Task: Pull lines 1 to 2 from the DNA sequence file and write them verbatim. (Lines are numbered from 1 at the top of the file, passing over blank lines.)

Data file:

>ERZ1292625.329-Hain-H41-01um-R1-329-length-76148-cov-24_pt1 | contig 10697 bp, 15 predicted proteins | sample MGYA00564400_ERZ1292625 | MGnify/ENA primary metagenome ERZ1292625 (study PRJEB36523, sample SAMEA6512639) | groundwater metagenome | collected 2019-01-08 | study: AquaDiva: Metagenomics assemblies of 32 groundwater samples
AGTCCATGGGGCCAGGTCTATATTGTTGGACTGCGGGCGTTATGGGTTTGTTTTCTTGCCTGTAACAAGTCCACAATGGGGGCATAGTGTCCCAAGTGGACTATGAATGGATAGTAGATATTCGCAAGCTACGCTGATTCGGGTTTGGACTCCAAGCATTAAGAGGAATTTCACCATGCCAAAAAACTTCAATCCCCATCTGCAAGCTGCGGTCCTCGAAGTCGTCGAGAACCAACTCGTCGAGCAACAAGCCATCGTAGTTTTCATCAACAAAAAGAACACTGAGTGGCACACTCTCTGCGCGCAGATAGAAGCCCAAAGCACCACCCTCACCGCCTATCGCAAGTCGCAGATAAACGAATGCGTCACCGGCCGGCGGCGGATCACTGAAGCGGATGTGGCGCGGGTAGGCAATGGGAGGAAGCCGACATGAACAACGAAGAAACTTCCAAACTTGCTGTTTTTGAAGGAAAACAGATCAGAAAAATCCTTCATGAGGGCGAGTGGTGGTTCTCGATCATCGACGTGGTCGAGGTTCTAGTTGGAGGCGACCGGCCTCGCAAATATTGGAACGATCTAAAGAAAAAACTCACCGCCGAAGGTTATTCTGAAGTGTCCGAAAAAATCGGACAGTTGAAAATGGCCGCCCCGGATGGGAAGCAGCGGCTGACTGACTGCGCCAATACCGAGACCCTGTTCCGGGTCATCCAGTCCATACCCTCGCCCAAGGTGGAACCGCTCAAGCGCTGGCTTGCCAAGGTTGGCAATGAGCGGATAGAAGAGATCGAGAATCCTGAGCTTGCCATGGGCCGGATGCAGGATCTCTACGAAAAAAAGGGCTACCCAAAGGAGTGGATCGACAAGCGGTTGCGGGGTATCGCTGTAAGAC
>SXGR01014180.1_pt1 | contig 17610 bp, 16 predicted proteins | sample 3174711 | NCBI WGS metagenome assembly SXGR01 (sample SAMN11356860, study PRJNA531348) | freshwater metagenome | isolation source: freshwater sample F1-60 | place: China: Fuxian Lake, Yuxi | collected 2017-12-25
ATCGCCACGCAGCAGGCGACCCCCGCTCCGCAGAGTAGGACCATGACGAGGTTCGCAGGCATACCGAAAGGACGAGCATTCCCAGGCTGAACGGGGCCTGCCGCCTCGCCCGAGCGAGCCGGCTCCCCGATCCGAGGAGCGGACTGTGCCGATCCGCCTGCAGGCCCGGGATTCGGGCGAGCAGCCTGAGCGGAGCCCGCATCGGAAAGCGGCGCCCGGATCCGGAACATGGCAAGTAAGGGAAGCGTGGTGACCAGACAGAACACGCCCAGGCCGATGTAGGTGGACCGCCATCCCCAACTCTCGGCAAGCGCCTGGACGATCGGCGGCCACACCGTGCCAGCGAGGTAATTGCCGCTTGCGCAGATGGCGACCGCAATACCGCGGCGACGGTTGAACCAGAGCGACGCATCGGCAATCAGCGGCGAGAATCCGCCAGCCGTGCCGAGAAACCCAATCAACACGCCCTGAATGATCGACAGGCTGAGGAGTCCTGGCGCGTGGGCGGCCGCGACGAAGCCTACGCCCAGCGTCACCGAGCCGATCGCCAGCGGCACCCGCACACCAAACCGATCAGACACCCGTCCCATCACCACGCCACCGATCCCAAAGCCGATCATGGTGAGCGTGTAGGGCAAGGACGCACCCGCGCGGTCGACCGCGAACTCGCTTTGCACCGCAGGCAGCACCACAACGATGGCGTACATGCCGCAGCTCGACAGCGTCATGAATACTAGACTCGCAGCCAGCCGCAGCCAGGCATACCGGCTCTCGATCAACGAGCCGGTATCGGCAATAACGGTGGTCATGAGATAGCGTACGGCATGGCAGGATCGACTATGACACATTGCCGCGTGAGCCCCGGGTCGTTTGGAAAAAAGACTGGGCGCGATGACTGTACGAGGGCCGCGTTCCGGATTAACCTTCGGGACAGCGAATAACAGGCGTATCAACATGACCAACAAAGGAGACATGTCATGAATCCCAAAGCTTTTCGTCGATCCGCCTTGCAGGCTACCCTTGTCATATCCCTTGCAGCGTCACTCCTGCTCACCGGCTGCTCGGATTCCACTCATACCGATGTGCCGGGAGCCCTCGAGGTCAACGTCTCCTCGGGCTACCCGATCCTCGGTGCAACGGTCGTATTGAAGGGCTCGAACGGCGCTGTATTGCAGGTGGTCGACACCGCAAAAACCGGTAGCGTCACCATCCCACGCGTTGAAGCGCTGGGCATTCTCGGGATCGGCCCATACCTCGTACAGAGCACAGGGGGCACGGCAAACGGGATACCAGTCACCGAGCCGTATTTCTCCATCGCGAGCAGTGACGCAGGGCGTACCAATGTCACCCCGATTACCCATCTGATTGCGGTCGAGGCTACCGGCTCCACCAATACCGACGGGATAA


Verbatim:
>ERZ1292625.329-Hain-H41-01um-R1-329-length-76148-cov-24_pt1 | contig 10697 bp, 15 predicted proteins | sample MGYA00564400_ERZ1292625 | MGnify/ENA primary metagenome ERZ1292625 (study PRJEB36523, sample SAMEA6512639) | groundwater metagenome | collected 2019-01-08 | study: AquaDiva: Metagenomics assemblies of 32 groundwater samples
AGTCCATGGGGCCAGGTCTATATTGTTGGACTGCGGGCGTTATGGGTTTGTTTTCTTGCCTGTAACAAGTCCACAATGGGGGCATAGTGTCCCAAGTGGACTATGAATGGATAGTAGATATTCGCAAGCTACGCTGATTCGGGTTTGGACTCCAAGCATTAAGAGGAATTTCACCATGCCAAAAAACTTCAATCCCCATCTGCAAGCTGCGGTCCTCGAAGTCGTCGAGAACCAACTCGTCGAGCAACAAGCCATCGTAGTTTTCATCAACAAAAAGAACACTGAGTGGCACACTCTCTGCGCGCAGATAGAAGCCCAAAGCACCACCCTCACCGCCTATCGCAAGTCGCAGATAAACGAATGCGTCACCGGCCGGCGGCGGATCACTGAAGCGGATGTGGCGCGGGTAGGCAATGGGAGGAAGCCGACATGAACAACGAAGAAACTTCCAAACTTGCTGTTTTTGAAGGAAAACAGATCAGAAAAATCCTTCATGAGGGCGAGTGGTGGTTCTCGATCATCGACGTGGTCGAGGTTCTAGTTGGAGGCGACCGGCCTCGCAAATATTGGAACGATCTAAAGAAAAAACTCACCGCCGAAGGTTATTCTGAAGTGTCCGAAAAAATCGGACAGTTGAAAATGGCCGCCCCGGATGGGAAGCAGCGGCTGACTGACTGCGCCAATACCGAGACCCTGTTCCGGGTCATCCAGTCCATACCCTCGCCCAAGGTGGAACCGCTCAAGCGCTGGCTTGCCAAGGTTGGCAATGAGCGGATAGAAGAGATCGAGAATCCTGAGCTTGCCATGGGCCGGATGCAGGATCTCTACGAAAAAAAGGGCTACCCAAAGGAGTGGATCGACAAGCGGTTGCGGGGTATCGCTGTAAGAC